“China strongly condemns this,” Wang said. “There has never been ‘forced labor’ in Xinjiang.”
He said that China protects the rights and interests of workers of all ethnic groups to seek employment, participate in economic and social life “and share in the dividends of socio-economic progress.”
Obokata said minorities are also subject to forced labor in Latin America, pointing to rural areas in Brazil, including the Amazon, where “slavery is closely linked to economic activities that are causing environmental devastation, including logging and mining.” illegal”. Most of the victims are black men with low levels of education, he said.
The report also cited two other forms of contemporary slavery: child or forced marriage and sexual slavery.
Child marriage rates are rising in marginalized communities like the Roma minority in southeastern Europe, he said. In parts of the Balkans, half of all Roma women aged 20 to 24 are married before the age of 18, compared to around 10% nationally, she said.
He said official data in the UK suggests that a large majority of forced marriage cases relate to Pakistan and, to a lesser extent, Afghanistan, Bangladesh, India and Somalia.
In other regions, Boko Haram has forced Christian women and girls to convert to Islam and marry, Obokata said. Some minority ethnic groups in Nigeria practice child or forced marriage at high rates: 74.9% among the Kambari and 73.8% among the Fulfude. , he said.
Forced marriage is also a concern in the African nation of Congo, in Cambodia, India, Kazakhstan, Sri Lanka and Vietnam in Asia, and in Bolivia, Colombia, Honduras and Panama in Latin America, he said.
As for sexual slavery, which has been particularly notable during conflicts and humanitarian crises, Obokata pointed to the more than 6,500 women from Iraq’s Yazidi minority allegedly captured in 2014 by Islamic State fighters who used rape as a weapon of war against them. Nearly 2,800 Yazidi women and children are still missing or in captivity today, she said.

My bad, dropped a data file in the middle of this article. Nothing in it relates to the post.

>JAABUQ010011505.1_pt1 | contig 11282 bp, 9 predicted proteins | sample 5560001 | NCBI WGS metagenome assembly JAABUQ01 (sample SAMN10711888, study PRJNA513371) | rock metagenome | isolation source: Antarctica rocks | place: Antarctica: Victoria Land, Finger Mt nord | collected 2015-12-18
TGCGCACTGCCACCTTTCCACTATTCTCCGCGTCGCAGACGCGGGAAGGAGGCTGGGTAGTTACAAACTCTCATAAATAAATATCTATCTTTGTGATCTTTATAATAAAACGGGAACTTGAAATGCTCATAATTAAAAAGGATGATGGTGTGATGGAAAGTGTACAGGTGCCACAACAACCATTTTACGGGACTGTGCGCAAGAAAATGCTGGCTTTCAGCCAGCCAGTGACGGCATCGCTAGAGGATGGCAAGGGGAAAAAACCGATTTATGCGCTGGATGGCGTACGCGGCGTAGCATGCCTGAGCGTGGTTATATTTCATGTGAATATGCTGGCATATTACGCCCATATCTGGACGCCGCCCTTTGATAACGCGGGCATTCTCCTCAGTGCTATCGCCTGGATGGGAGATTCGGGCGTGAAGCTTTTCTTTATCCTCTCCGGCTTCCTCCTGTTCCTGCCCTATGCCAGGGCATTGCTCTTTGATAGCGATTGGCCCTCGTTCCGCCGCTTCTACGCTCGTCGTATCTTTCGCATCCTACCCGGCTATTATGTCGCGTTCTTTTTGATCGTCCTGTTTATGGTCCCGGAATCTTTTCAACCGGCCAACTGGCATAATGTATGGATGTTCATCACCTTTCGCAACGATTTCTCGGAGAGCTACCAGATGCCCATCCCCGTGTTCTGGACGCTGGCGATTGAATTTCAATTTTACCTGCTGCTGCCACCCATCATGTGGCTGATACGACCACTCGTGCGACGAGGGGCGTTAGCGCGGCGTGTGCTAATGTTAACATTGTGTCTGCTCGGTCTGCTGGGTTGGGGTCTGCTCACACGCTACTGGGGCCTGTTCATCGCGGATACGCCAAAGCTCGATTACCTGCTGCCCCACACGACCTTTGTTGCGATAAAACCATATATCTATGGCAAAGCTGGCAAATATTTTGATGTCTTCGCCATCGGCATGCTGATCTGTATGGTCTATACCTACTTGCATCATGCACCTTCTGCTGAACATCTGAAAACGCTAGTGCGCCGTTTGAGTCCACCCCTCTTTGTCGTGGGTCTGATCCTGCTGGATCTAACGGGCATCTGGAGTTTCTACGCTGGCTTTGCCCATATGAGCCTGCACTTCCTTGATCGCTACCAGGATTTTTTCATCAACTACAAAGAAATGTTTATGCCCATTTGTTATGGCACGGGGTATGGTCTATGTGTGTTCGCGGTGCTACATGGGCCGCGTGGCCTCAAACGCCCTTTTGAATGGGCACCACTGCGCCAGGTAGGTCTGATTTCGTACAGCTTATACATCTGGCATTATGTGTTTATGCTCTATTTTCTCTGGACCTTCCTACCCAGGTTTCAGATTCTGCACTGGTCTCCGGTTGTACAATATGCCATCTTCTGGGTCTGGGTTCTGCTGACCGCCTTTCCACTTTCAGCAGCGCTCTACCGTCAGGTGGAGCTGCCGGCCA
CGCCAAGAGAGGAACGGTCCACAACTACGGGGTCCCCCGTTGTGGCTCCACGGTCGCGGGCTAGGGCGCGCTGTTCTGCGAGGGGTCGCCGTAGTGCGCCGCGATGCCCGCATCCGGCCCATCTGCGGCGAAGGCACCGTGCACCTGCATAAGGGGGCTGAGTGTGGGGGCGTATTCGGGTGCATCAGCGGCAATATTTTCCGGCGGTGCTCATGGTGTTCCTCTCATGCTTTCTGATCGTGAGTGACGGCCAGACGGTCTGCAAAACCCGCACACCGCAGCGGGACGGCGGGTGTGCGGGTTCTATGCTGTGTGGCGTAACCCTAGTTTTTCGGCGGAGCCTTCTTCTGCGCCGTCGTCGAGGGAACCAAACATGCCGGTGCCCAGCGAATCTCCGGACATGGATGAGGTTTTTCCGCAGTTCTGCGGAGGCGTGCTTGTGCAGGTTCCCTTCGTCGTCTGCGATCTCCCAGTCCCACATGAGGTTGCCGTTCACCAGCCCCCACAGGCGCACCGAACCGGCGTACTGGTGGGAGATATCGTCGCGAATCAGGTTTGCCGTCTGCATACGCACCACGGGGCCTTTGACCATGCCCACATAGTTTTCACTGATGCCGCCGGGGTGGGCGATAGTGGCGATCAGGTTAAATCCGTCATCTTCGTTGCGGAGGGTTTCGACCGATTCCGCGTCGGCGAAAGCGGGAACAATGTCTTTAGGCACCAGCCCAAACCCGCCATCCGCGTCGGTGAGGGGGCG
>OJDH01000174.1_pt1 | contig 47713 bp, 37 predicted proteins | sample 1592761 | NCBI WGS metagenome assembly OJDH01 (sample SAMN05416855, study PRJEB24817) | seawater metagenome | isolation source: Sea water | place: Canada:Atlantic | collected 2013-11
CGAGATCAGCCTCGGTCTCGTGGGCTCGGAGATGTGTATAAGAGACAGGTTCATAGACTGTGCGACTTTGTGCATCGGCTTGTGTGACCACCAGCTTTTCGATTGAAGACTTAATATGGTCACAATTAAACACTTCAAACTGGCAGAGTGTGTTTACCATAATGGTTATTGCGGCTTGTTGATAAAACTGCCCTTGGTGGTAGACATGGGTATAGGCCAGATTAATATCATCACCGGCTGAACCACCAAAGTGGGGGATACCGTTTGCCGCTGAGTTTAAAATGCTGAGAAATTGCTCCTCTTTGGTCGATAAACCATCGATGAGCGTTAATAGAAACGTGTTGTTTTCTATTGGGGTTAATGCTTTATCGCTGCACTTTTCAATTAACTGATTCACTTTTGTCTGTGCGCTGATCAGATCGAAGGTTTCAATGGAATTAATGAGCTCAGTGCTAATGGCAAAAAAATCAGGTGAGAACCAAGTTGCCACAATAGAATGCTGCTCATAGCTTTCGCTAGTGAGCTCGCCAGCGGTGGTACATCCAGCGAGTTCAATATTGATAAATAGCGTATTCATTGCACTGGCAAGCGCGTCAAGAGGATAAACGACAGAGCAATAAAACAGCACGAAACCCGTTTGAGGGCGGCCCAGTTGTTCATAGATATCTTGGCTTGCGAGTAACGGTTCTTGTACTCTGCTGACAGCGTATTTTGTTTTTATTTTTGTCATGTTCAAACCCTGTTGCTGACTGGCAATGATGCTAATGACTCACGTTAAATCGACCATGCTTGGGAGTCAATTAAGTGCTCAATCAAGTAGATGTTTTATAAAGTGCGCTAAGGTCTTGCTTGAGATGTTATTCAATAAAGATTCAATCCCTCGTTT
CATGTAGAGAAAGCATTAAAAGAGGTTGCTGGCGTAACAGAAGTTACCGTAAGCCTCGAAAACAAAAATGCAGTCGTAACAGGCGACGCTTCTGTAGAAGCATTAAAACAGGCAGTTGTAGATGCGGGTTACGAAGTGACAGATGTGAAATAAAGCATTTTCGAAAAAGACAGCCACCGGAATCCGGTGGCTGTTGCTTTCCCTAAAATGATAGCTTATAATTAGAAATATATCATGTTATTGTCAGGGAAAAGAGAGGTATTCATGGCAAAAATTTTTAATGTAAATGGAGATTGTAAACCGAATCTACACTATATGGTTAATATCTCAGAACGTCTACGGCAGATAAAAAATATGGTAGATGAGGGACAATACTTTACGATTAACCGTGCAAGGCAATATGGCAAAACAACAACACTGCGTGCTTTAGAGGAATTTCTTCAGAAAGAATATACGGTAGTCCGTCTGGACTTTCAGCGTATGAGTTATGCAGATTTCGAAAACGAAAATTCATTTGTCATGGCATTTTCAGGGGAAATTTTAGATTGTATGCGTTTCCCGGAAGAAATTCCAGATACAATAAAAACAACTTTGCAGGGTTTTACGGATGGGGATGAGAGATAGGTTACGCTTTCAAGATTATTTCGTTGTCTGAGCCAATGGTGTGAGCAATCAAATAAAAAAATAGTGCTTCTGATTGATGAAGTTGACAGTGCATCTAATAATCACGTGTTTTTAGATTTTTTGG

In Ethiopia, Obokata said, minority women in the northern Tigray, Amhara and Afar regions have been subjected to rape, sexual mutilation and other forms of sexual violence by parties to the conflict.
In northern Nigeria, Boko Haram has mainly targeted moderate Christians and Muslims for enslavement, including sexual slavery, he said.
In Myanmar, women from the Rohingya Muslim minority “have been subjected to systematic sexual violence by the country’s security forces, which can be considered a war crime or a crime against humanity,” she said.
Despite the persistence of contemporary forms of slavery among minorities, Obokata said that governments, national human rights bodies, civil society organizations, and regional and other groups “have played a significant role in prevention of the exploitation of minorities”.